Volunteer storm spotter training set for Coweta
Ever wonder how the National Weather Service gets all the severe storm information that is passed on to the public? One way is through communications with volunteer storm spotters. To that end, representatives from the Coweta County Emergency Management and the National Weather Service will present a SKYWARN Storm Spotter class on March 12.
SKYWARN is a volunteer program that has trained nearly 300,000 sever weather spotters, according to the National Oceanic and Atmospheric Administration (NOAA). The March 12 training in Coweta will be held at the fairgrounds located at 275 Pine Road in Newnan. Registration begins at 6:30 p.m. followed by the class instruction at 7 p.m.
The class will be taught by a National Weather Service meteorologist and is open to volunteers with an interest in public service, a responsibility for protecting others or access to communications systems like HAM radio.
To register, contact Coweta County Emergency Management Director Jay Jones at email@example.com or 770-254-2650.
The effects of severe weather are felt every year by many Americans. To obtain critical weather information, NOAA’s National Weather Service (NWS) established SKYWARN with partner organizations, according to NOAA. SKYWARN is a volunteer program with more than a quarter million trained severe weather spotters. These volunteers help keep their local communities safe by providing timely and accurate reports of severe weather to the National Weather Service, NOAA said.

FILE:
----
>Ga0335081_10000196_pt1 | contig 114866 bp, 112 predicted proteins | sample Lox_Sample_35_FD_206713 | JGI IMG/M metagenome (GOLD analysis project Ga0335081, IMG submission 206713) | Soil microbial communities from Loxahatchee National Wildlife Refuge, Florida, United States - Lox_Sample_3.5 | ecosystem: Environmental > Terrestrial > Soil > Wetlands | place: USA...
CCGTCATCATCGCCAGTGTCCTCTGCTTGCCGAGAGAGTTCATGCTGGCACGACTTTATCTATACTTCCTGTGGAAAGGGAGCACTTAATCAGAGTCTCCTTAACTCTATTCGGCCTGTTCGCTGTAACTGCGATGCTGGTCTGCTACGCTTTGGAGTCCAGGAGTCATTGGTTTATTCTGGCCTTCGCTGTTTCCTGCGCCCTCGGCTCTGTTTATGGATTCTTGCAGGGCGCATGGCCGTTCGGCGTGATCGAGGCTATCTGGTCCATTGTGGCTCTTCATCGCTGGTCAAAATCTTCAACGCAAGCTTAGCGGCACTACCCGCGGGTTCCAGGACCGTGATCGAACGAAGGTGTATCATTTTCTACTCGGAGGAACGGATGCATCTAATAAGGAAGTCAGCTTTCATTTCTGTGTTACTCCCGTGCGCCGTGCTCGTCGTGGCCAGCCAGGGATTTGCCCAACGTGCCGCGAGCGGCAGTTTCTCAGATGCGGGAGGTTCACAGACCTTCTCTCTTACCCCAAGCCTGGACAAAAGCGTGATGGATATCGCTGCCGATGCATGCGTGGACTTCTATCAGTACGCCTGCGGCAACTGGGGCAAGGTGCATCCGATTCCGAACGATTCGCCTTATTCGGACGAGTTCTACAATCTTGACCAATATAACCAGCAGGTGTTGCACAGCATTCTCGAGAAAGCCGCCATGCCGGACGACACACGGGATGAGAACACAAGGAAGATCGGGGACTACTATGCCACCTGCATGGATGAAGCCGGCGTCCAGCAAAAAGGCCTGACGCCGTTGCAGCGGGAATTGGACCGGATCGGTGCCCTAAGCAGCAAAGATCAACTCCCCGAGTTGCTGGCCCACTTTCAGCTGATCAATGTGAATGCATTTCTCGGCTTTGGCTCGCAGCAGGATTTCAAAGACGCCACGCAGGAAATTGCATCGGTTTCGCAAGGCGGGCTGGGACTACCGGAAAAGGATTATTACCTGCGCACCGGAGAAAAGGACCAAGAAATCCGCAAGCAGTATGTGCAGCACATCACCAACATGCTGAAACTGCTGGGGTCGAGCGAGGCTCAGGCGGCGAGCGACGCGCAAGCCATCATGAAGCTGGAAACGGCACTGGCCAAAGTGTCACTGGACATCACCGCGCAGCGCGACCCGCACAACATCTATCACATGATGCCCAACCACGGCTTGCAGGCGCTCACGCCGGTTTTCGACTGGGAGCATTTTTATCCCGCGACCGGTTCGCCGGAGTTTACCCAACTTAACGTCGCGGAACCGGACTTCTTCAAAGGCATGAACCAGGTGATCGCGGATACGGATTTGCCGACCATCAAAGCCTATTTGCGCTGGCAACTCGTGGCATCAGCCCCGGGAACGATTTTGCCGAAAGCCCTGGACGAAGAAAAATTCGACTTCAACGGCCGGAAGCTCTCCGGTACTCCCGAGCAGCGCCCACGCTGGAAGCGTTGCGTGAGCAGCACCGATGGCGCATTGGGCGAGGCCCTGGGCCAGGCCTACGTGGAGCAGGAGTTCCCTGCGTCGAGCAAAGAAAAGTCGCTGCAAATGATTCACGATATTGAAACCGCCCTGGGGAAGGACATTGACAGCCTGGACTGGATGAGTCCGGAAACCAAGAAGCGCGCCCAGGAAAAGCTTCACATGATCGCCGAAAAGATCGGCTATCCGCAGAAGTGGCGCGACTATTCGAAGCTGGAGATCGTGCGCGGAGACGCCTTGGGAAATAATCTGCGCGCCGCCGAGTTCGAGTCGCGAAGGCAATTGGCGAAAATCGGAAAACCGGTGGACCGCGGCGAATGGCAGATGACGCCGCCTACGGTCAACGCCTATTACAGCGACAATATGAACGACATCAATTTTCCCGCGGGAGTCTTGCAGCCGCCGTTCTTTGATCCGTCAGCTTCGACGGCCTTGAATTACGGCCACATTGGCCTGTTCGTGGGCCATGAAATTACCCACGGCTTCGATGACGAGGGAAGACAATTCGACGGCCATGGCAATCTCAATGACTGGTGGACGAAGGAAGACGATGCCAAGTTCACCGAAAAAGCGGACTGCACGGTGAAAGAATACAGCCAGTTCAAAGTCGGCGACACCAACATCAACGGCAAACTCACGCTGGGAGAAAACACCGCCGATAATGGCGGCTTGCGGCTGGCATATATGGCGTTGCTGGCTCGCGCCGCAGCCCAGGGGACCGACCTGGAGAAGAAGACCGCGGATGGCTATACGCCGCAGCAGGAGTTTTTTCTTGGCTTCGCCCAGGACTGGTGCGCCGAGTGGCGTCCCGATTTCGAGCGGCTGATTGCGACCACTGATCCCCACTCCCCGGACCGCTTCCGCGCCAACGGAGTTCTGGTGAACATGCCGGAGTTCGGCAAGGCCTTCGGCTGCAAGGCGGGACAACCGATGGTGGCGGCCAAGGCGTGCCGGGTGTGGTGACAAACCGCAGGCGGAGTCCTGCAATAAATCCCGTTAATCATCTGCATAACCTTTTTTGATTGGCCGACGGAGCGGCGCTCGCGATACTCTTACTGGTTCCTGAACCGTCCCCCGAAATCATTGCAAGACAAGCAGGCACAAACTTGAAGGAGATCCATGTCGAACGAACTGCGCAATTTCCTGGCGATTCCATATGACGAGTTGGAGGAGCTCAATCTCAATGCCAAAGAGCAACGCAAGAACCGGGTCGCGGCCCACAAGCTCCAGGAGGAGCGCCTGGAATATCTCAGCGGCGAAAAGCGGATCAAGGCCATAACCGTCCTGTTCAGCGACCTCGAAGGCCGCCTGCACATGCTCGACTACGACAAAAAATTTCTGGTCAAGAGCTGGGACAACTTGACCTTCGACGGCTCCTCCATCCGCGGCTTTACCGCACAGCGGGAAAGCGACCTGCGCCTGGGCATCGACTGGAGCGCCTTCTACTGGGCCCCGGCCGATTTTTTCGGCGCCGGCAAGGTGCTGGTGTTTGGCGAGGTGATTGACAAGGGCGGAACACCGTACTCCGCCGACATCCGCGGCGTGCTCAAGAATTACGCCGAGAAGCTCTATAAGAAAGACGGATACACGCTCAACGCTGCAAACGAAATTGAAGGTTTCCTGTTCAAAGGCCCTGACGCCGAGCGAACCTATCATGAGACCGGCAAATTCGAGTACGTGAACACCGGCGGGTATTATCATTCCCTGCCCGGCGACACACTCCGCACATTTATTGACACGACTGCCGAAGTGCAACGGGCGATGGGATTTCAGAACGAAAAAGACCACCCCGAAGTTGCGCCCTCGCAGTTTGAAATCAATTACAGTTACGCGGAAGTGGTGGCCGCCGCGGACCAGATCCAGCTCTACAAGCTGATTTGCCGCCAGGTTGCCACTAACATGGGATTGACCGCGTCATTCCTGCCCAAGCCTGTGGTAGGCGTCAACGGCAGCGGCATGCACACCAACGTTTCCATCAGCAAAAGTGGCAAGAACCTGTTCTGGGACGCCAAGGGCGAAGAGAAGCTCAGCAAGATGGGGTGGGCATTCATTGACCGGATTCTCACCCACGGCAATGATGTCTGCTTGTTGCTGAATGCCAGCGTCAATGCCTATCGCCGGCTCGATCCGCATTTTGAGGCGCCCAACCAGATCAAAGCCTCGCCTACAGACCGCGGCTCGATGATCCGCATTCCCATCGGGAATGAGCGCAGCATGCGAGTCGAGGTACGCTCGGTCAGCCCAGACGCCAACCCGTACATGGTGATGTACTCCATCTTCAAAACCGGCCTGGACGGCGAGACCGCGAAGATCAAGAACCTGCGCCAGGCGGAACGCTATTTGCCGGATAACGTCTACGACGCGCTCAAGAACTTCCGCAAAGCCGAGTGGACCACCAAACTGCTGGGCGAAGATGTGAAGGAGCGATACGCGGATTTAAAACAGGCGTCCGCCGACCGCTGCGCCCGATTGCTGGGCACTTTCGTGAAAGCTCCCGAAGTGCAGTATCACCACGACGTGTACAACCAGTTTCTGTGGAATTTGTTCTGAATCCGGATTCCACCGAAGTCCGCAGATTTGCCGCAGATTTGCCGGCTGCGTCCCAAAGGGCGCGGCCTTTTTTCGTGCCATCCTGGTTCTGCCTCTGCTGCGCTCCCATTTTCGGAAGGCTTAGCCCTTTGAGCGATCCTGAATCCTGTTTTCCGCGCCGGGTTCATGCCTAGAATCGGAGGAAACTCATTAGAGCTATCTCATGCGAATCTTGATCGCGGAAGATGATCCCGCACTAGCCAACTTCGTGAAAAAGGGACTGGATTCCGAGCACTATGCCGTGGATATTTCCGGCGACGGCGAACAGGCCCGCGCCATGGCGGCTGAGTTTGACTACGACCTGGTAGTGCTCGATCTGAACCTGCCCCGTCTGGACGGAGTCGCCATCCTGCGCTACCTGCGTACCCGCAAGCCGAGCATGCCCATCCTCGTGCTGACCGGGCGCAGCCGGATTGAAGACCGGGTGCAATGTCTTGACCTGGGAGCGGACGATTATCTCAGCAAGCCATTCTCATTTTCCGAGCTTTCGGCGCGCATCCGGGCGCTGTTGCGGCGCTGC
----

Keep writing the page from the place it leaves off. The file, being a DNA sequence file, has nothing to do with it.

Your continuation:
The main responsibility of a SKYWARN spotter is to identify and describe severe local storms. In the average year, 10,000 severe thunderstorms, 5,000 floods and more than 1,000 tornadoes occur across the United States. These events threatened lives and property.
Since the program started in the 1970s, the information provided by SKYWARN spotters, coupled with Doppler radar technology, improved satellite and other data has enabled NWS to issue more timely and accurate warnings for tornadoes, severe thunderstorms and flash floods, according to NOAA.
“Trained storm spotters are part of the ranks of citizens who form the nation’s first line of defense against severe weather,” NOAA said. ”There can be no finer reward than to know that their efforts have given communities the precious gift of time: seconds and minutes that can help save lives.”